We assume that, given the choice between a sugary drink and water, most teenagers would pick the former over the latter. But a new study published in the American Journal of Public Health suggests that teens who understand the calorie count in sugary drinks often choose water instead. This sends out the message that dispensing proper information can help teenagers choose healthier options.
Researchers at the Johns Hopkins Bloomberg School of Public Health tried to find out if giving teenagers clear caloric information about their preferred sodas and juice drinks would have an effect on the number of sales in neighborhood stores. Sara Bleich, PhD, assistant professor with the Bloomberg School's Department of Health Policy and Management, believes that consumers don’t exactly know just how many calories they are taking in and that "providing easily understandable caloric information--particularly in the form of a physical activity equivalent, such as running--may reduce calorie intake from sugar-sweetened beverages and increase water consumption among low-income black adolescents."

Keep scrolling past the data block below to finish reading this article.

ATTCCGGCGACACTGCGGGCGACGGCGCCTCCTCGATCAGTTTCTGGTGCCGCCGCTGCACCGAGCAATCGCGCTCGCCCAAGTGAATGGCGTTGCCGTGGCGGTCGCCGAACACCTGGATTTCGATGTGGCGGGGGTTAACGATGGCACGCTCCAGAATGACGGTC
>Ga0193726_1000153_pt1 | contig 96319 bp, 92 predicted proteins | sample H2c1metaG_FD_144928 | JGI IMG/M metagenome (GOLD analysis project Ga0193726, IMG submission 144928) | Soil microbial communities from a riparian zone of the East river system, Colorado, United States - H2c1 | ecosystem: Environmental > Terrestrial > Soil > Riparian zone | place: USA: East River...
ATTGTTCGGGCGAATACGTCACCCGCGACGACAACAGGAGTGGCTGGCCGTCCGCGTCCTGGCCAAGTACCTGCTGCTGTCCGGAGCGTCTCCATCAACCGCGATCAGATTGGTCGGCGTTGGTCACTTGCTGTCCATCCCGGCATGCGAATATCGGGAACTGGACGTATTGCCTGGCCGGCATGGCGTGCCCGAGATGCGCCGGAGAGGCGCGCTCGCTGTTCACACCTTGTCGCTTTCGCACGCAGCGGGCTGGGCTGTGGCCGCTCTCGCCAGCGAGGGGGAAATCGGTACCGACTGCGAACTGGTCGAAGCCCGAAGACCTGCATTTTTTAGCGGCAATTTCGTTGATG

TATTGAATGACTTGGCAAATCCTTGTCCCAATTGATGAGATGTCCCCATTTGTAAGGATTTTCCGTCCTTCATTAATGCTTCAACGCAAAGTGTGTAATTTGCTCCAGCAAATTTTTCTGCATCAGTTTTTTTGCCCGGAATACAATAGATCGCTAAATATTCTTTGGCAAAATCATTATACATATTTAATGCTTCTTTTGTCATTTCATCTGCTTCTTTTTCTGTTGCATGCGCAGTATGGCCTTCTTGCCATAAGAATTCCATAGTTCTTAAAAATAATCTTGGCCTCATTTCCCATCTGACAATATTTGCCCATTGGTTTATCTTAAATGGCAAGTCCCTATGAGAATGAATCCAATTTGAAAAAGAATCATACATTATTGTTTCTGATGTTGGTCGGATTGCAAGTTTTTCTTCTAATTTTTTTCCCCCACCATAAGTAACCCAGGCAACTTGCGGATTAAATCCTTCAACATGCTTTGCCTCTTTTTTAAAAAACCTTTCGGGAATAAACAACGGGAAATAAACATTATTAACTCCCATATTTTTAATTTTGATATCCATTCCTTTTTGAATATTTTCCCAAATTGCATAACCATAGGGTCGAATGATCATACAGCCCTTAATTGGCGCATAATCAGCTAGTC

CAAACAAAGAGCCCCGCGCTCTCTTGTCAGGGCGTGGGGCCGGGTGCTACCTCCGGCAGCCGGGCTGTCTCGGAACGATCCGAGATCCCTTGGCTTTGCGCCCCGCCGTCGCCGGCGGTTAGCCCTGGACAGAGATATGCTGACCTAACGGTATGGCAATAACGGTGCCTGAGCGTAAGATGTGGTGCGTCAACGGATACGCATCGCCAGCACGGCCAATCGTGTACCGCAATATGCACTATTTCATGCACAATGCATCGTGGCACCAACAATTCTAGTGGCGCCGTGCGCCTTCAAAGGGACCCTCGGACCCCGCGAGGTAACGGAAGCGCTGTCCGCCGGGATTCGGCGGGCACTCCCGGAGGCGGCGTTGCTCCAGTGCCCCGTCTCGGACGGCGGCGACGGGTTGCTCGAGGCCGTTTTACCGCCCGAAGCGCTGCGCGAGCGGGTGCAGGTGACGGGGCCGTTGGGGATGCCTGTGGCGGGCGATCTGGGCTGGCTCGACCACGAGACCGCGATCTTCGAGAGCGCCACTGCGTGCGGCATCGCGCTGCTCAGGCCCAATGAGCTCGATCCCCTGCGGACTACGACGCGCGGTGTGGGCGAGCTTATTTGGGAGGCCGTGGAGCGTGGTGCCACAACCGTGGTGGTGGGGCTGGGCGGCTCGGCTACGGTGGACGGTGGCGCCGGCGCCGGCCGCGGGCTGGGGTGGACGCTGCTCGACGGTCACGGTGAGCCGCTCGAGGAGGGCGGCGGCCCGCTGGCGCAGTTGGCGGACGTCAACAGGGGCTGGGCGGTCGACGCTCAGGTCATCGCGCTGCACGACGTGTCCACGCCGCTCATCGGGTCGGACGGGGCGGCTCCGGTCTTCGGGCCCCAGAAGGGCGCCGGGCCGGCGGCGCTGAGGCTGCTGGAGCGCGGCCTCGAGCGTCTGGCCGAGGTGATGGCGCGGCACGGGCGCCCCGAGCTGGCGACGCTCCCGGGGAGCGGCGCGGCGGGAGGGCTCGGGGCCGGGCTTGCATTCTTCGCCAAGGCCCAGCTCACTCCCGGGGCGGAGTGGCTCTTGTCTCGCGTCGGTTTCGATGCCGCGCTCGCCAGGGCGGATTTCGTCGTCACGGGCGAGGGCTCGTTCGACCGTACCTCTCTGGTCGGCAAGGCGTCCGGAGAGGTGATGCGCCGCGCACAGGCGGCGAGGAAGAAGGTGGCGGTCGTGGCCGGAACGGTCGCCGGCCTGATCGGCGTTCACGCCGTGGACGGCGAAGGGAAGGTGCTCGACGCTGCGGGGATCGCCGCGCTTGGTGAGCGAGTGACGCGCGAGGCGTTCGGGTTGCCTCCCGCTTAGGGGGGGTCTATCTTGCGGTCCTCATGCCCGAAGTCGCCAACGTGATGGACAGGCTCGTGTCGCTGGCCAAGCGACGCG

The study focused on four corner stores in low-income neighborhoods in Baltimore, Maryland, where three types of caloric information were then randomly posted: "Did you know that a bottle of soda or fruit juice has about 250 calories?" (absolute caloric count); "Did you know that a bottle of soda or fruit juice has about 10 percent of your daily calories?" (percentage of total recommended daily intake); and "Did you know that working off a bottle of soda or fruit juice takes about 50 minutes of running?" (physical activity equivalent).
Based on the results, researchers were able to determine that the caloric information they posted reduced purchases of sweetened beverages down to 40 percent and of the three types of caloric information, the physical activity equivalent ranked as the most effective.
While the experiment was small-scale and limited only to Baltimore, the idea of putting out correct and easily understandable information does have its merits. The more teenagers know about a particular issue, the more informed decisions they’ll be able to make.
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(Photo source: sxc.hu)